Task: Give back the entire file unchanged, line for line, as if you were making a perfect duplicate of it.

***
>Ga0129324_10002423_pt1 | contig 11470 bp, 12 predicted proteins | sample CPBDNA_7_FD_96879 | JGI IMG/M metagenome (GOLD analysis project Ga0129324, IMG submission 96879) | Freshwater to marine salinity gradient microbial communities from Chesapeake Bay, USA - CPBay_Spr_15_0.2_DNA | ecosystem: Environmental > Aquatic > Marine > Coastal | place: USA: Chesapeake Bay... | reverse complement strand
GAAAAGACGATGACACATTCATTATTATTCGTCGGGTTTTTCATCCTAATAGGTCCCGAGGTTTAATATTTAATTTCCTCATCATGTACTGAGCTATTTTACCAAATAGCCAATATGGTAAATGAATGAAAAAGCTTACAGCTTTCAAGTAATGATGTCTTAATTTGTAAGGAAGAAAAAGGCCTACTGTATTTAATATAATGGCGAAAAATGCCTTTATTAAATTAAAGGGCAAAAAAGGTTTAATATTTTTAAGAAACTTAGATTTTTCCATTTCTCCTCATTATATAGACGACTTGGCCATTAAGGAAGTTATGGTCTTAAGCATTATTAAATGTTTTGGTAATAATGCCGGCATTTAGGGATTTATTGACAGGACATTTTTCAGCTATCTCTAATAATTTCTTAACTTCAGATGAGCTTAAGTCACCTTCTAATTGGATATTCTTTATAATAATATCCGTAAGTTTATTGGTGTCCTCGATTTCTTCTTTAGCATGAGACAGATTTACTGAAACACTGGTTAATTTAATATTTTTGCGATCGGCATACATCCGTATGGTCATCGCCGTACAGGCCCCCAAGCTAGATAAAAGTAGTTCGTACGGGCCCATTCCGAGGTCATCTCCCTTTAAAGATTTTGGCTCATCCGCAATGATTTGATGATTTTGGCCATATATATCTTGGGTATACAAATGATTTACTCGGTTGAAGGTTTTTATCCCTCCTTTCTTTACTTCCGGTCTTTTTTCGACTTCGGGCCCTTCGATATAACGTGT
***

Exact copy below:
>Ga0129324_10002423_pt1 | contig 11470 bp, 12 predicted proteins | sample CPBDNA_7_FD_96879 | JGI IMG/M metagenome (GOLD analysis project Ga0129324, IMG submission 96879) | Freshwater to marine salinity gradient microbial communities from Chesapeake Bay, USA - CPBay_Spr_15_0.2_DNA | ecosystem: Environmental > Aquatic > Marine > Coastal | place: USA: Chesapeake Bay... | reverse complement strand
GAAAAGACGATGACACATTCATTATTATTCGTCGGGTTTTTCATCCTAATAGGTCCCGAGGTTTAATATTTAATTTCCTCATCATGTACTGAGCTATTTTACCAAATAGCCAATATGGTAAATGAATGAAAAAGCTTACAGCTTTCAAGTAATGATGTCTTAATTTGTAAGGAAGAAAAAGGCCTACTGTATTTAATATAATGGCGAAAAATGCCTTTATTAAATTAAAGGGCAAAAAAGGTTTAATATTTTTAAGAAACTTAGATTTTTCCATTTCTCCTCATTATATAGACGACTTGGCCATTAAGGAAGTTATGGTCTTAAGCATTATTAAATGTTTTGGTAATAATGCCGGCATTTAGGGATTTATTGACAGGACATTTTTCAGCTATCTCTAATAATTTCTTAACTTCAGATGAGCTTAAGTCACCTTCTAATTGGATATTCTTTATAATAATATCCGTAAGTTTATTGGTGTCCTCGATTTCTTCTTTAGCATGAGACAGATTTACTGAAACACTGGTTAATTTAATATTTTTGCGATCGGCATACATCCGTATGGTCATCGCCGTACAGGCCCCCAAGCTAGATAAAAGTAGTTCGTACGGGCCCATTCCGAGGTCATCTCCCTTTAAAGATTTTGGCTCATCCGCAATGATTTGATGATTTTGGCCATATATATCTTGGGTATACAAATGATTTACTCGGTTGAAGGTTTTTATCCCTCCTTTCTTTACTTCCGGTCTTTTTTCGACTTCGGGCCCTTCGATATAACGTGT